Intended for healthcare professionals

Views And Reviews Acute Perspective

David Oliver: When visitors return to the wards

BMJ 2021; 372 doi: https://doi.org/10.1136/bmj.n832 (Published 31 March 2021) Cite this as: BMJ 2021;372:n832
  1. David Oliver, consultant in geriatrics and acute general medicine
  1. Berkshire
  1. davidoliver372{at}googlemail.com
    Follow David on Twitter @mancunianmedic

During the peaks of the covid-19 pandemic serious restrictions were imposed on ward visits from patients’ carers, family, and friends, for infection control purposes. Limited exceptions were made for seriously ill or dying, deteriorating patients. But far fewer beds are now designated for covid patients, and wards specified as “red” or “hot” areas have reverted to accommodating patients without the virus.

Soon, ward visiting rules around the country will relax. But a year without ward visitors has given me pause to reflect on how different things were for staff, patients, and their families. I now wonder whether we should return to completely unrestricted visiting—so common before the pandemic, championed by advocacy groups such as John’s Campaign,1 and enthusiastically endorsed by me and other clinicians. One of the biggest stressors for staff on covid wards was the number of upsetting phone calls they had to make to patients’ relatives, who had not been able to come in to see them at all since admission and who might have put themselves or their family at risk if they had.

If professionals were distressed, then the fear, concern, and frustration for relatives were surely worse. The calls about deterioration and dying were especially harrowing. Let’s face it—the phone is not the most sensitive medium for conversations where touch, facial expression, and body language matter. And, although video calls did sometimes allow families to see their loved ones on screen, many patients were so sick or cognitively impaired, or had visual or hearing loss, that such calls were hard and no substitute for a relative at the bedside.

It’s harder to explain or gain acceptance for news—good or bad—or to establish trust in care when relatives haven’t met clinical staff and developed a rapport with them. It’s also harder if they haven’t seen for themselves how their relative is, the care being given, or how busy the staff are with other patients. Many of those phone calls wouldn’t have been necessary if we’d been able to speak to visitors face to face during our working day.

Visitors often have deep personal knowledge of patients’ lives outside hospital, as well as their medical conditions and history, and they often have crucial roles as unpaid carers. They can be brilliant allies and partners in care and are often the first to spot when patients aren’t quite right. They can also keep us on our toes by spotting problems or asking questions we hadn’t considered, and our conversations with them can help patients when they return home. They can assist with care at mealtimes in a way that few professionals could. So, wouldn’t we welcome the return of unrestricted visiting with open arms?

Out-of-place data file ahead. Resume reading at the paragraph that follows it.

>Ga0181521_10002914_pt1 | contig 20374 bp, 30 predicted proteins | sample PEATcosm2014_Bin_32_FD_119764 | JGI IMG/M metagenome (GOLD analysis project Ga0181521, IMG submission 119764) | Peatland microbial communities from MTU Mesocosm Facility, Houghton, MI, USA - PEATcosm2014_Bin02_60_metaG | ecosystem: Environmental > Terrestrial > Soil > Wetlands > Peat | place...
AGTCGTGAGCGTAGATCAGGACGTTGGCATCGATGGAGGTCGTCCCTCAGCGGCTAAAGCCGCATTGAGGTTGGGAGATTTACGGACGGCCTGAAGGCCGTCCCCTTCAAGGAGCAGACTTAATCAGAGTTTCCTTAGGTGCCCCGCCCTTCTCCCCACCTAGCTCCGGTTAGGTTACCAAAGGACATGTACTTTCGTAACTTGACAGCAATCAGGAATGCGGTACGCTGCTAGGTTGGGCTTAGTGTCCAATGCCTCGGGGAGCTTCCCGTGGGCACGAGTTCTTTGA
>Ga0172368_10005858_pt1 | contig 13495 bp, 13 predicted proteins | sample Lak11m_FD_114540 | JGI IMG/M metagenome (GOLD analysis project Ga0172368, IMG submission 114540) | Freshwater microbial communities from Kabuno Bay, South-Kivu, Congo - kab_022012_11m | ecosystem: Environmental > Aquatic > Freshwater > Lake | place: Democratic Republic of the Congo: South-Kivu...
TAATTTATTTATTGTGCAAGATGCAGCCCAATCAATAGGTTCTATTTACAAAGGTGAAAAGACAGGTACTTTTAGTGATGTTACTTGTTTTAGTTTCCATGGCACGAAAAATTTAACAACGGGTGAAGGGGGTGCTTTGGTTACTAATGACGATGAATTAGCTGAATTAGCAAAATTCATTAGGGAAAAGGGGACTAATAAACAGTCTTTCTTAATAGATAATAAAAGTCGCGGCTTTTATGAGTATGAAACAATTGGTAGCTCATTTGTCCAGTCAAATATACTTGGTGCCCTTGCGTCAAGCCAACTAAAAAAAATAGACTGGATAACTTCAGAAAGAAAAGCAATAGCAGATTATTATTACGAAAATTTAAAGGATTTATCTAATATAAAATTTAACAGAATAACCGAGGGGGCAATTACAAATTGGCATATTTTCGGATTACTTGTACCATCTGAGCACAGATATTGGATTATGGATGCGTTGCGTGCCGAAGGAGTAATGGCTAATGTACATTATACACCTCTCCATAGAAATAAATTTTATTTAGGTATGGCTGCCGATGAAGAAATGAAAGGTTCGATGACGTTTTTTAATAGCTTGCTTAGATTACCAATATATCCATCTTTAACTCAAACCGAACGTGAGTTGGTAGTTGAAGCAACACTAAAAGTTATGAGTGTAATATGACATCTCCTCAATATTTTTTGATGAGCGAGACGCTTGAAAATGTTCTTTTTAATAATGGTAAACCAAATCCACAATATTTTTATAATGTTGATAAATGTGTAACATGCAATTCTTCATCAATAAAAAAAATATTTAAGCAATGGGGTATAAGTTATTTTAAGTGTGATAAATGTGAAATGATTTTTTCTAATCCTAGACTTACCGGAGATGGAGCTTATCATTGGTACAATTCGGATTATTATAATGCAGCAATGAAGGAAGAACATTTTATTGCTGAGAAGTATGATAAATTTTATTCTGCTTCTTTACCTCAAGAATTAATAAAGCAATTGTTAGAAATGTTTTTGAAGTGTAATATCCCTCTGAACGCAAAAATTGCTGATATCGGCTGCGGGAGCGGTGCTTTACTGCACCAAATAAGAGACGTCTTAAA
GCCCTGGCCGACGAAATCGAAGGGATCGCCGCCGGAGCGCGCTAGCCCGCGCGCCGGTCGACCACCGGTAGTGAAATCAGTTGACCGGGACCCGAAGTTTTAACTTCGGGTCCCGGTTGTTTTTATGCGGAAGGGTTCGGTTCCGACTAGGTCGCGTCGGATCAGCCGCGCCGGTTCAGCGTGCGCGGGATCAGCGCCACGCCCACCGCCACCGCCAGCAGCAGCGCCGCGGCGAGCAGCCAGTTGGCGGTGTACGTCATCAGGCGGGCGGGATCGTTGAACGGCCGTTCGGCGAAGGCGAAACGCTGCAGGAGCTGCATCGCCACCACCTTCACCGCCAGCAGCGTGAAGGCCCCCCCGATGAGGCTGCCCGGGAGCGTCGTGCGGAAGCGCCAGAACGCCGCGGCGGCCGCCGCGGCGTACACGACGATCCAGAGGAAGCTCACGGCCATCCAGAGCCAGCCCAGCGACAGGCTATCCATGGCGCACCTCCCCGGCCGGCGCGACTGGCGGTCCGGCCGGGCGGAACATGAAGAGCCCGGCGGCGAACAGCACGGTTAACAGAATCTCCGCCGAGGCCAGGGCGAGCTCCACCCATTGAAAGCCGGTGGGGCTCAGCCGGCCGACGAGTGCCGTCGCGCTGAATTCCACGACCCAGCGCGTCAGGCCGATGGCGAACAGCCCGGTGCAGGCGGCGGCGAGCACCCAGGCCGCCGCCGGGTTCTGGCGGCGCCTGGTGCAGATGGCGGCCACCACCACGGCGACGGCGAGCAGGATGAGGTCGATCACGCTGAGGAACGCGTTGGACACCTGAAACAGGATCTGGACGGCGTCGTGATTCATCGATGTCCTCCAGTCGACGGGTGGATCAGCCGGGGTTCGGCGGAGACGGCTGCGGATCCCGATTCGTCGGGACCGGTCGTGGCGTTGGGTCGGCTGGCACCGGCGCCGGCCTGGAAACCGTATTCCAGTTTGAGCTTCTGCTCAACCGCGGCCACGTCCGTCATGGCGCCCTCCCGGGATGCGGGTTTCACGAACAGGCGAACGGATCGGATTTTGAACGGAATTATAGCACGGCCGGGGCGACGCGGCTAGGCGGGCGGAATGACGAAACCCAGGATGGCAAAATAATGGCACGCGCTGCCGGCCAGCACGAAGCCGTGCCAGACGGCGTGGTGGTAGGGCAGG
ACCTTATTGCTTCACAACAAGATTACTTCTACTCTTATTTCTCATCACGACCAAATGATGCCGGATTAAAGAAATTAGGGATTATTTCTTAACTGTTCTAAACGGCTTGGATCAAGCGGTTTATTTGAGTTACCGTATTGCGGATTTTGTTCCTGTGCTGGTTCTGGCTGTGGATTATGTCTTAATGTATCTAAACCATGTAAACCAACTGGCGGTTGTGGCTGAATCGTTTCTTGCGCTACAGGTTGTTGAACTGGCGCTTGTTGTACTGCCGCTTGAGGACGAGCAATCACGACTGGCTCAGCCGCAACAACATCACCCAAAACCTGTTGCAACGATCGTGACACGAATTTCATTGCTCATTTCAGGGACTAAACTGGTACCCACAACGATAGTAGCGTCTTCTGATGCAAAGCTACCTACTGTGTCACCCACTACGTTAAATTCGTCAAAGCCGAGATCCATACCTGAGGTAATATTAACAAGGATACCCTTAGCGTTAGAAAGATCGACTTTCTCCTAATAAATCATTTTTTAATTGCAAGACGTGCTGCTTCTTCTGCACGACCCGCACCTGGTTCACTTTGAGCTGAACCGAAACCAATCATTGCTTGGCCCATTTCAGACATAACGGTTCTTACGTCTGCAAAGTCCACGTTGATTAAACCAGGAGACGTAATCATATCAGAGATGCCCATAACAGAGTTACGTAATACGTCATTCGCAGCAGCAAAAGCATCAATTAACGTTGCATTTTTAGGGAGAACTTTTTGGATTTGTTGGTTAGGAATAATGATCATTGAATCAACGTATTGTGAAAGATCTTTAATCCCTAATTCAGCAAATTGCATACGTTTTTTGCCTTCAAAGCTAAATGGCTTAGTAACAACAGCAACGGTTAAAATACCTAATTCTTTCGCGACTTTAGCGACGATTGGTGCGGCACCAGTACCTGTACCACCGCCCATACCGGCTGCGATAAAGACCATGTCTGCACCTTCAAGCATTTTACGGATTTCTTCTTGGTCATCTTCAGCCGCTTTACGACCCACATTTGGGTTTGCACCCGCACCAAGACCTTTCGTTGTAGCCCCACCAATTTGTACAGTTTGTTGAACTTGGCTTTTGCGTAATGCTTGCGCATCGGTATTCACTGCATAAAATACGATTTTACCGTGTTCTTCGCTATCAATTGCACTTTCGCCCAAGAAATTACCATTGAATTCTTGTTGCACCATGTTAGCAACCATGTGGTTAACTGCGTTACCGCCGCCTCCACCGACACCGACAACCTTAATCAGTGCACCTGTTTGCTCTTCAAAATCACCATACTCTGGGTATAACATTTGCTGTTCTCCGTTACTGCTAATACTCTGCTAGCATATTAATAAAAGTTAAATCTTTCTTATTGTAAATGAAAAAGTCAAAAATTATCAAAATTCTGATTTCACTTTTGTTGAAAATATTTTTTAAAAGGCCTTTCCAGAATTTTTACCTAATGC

After a year of visitor-free pandemic medicine, I’m no longer sure that it’s that simple. Even with personal protective equipment and infection control measures it’s been far more possible to see many patients on a ward round without it over-running. We’ve been able to focus more fully on clinical decisions and patient review, which can be very hard when being interrupted repeatedly (often by relatives of patients we’re not seeing). Interruptions and distractions can worsen patient safety.

Similarly, we’re presently not trying to work in public spaces while being stared at and observed—often by people clearly pleading for us to drop what we’re doing and see them or their relative next, which can all add to stress in an already fraught atmosphere with a tired workforce. We don’t have to worry constantly about sensitive conversations being overheard and patient confidentiality being breached. With multi-patient bays, visitors for other patients can also compromise their privacy and dignity and rest.

Some patients’ relationships with their carers or family members can be part of the problems that led to admission or can make leaving hospital a worry: we need a safe space to discuss that too. And sometimes, although we’re well aware that a patient is confused, frail, or fearful, we need a chance to talk to them about what they want and what they understand, while treating them as an individual—which can be hard when someone at the bedside wants to be involved too. We have only a few minutes with each patient, and sometimes those few minutes end up being spent almost entirely on a visitor.

So yes, we want to see visitors back. But perhaps the pandemic has taught us that, at least during the day’s main ward round, limits need to be imposed on visits and some expectations reinforced about interruptions, appropriate times to speak to clinical teams, and realistic expectations. Consideration is a two way street.

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